Release Date: Jul 3, 2012
Record label: Spectrum Spools
Genre(s): Pop/Rock, Alternative/Indie Rock, Alternative Pop/Rock
Motion Sickness of Time TravelMotion Sickness of Time Travel[Spectrum Spools; 2012]By Colin Joyce; September 26, 2012Purchase at: Insound (Vinyl) | Amazon (MP3 & CD) | iTunes | MOGFour years, seventeen releases. Such is the life of an ambient musician. You know the ones who release improvised live sets on cassette, who experiment for hours and upload the results directly to Bandcamp, who finally spend months on an album only to have it function as background noise to the vast majority of its listeners.
Though it's often gentle and reflective, there's a forcefulness to the drone-based music made by Rachel Evans, both as Motion Sickness of Time Travel and in Quiet Evenings, her duo with husband Grant. I'm not sure whether to call it drive or vision or presence, but something makes even her calmest moments propel forward and grab attention. She's kept that focus through many LPs, cassettes, CD-R's, and split releases, carving a path that's open to all sounds yet has a clear direction.
The notion of a private art is something of a paradox. As British author Lascelles Abercrombie insists in Towards A Theory of Art (1922): “There is no such thing as a private work of art: all art is public. ” Abercrombie’s logic here is irrefutable; if an artist never intends his work to be experienced by the public, “why should he be at such pains to perfect an intelligible outward expression?” And yet one easily finds many examples of work intentionally hidden from the public, and in some extreme cases, hidden even from friends and family: Cellini’s Crucifix, most of Emily Dickinson’s poems, Henry Darger’s life work.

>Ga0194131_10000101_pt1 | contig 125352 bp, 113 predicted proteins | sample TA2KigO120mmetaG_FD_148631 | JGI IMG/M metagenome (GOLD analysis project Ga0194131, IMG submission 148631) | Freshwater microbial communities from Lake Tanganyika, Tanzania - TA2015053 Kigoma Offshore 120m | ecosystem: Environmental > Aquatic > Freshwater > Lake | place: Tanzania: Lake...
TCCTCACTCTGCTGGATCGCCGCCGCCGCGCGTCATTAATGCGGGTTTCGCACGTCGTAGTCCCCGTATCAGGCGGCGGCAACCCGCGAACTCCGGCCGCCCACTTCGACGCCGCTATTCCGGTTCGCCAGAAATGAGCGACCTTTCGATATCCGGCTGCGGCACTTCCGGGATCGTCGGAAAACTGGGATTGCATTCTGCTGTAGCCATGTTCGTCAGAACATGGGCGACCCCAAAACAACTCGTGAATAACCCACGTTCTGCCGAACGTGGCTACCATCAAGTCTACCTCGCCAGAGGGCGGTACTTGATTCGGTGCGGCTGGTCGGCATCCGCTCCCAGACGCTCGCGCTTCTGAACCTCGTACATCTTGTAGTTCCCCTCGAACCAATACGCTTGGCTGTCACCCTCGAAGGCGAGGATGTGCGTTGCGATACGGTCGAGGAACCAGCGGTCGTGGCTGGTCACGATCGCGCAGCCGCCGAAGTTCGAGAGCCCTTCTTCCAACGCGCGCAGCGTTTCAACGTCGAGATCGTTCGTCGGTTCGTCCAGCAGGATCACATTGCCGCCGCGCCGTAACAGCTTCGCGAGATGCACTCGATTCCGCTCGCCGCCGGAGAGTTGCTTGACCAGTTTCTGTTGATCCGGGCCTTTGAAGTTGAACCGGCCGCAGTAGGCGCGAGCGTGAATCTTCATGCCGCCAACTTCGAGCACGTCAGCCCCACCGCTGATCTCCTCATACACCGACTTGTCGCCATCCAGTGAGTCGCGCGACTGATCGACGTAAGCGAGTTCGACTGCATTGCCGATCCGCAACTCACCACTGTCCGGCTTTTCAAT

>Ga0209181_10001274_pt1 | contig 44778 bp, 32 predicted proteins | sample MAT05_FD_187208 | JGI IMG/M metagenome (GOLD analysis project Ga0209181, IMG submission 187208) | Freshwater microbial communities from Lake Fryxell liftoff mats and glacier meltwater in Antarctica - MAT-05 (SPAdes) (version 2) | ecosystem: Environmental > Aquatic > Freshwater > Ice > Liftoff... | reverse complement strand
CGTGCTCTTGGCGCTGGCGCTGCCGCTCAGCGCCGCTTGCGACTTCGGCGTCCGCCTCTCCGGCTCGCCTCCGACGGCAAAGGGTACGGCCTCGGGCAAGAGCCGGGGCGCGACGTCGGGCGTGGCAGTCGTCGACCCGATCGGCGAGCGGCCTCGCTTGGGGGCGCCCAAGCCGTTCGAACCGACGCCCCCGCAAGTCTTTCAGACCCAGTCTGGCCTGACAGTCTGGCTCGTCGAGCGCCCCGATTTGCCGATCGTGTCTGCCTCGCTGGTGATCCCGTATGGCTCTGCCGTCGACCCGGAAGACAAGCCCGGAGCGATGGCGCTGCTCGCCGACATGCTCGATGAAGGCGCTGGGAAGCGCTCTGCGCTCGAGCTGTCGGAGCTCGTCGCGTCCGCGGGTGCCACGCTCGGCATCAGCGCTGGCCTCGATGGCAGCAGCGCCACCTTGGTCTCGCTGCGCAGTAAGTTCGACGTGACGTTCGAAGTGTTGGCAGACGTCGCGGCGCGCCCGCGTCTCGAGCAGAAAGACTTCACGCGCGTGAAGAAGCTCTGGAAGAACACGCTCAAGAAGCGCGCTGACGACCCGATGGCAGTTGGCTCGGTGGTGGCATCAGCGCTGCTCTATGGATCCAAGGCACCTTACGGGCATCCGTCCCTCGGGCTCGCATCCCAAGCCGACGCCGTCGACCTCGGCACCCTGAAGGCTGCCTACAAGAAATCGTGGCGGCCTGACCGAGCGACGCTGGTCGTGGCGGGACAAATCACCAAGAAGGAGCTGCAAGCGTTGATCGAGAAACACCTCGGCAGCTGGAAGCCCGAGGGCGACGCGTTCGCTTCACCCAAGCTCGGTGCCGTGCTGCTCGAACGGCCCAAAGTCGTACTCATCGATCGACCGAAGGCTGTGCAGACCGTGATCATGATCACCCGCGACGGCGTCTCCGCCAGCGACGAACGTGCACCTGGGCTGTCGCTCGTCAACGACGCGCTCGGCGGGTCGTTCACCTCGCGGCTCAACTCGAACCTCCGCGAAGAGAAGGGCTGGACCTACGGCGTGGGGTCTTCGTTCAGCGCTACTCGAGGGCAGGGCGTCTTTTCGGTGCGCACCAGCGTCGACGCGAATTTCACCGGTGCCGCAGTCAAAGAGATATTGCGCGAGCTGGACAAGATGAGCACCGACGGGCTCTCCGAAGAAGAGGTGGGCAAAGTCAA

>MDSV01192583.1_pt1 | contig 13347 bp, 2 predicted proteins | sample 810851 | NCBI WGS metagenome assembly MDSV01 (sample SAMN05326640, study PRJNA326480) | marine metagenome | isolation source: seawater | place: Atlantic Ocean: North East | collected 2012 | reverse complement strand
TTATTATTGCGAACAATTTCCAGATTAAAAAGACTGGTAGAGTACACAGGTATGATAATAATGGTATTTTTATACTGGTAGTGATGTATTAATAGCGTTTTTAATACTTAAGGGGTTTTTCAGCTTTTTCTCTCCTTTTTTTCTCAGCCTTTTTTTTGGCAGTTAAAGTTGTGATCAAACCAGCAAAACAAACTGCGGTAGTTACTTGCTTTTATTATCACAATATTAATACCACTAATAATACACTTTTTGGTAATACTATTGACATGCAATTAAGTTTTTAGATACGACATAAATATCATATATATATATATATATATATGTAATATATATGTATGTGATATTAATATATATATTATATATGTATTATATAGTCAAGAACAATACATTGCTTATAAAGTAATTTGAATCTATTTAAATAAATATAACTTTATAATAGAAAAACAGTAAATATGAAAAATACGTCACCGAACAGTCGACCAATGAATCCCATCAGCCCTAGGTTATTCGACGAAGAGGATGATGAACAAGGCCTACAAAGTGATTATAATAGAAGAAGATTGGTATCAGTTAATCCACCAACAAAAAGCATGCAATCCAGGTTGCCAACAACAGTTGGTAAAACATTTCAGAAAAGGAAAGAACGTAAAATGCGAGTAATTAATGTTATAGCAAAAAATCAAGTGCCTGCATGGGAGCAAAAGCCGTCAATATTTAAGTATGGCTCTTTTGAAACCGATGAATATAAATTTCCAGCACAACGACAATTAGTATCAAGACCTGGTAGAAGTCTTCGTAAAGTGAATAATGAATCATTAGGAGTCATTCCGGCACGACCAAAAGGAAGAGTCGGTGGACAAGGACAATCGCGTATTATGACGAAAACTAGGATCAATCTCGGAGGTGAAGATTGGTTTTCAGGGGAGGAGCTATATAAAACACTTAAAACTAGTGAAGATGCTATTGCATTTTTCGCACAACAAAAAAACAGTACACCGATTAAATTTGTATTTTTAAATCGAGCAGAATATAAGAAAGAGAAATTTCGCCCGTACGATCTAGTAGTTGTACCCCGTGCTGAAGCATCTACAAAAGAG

Rachel Evans, aka Motion Sickness of Time Travel, creates the kind of interminable ambient electronic music that I usually cannot deal with at all. The four tracks on this two-disc set each top the 20-minute mark, and at first listen it seemed like that was also going to be the case here. The soundscapes do indeed shift at a glacial pace, and they often get bogged down into the kind of washes of synth sounds that you could find in any bad late ‘70s/early ‘80s sci-fi movie that needed music from “The Future!” Yes, Evans sometimes seems to be making the exact music that people in 1982 predicted that people in 2012 would be making.
Rachel Evans' previous release, the hugely well-received Seeping Through the Veil of Unconscious tape and LP, can in retrospect be seen as the culmination - and possible high water-mark - of a strain of hypnagogic pop involving ghostly (usually female) vocals intoned dreamily over muted guitar and piano melodies, the whole thing blanketed by layers of vinyl crackles and tape hiss. It's a formula that has delivered stunning results over the years, from Grouper to Inca Ore, but perhaps Evans realised that it was also one that could quickly become limited, a realisation that, on this eponymous album, sees her subtly change her approach to sonic mystery by embracing the synthesizer. No surprise then that Motion Sickness of Time Travel appears on Emerald John Elliott's Spectrum Spools imprint.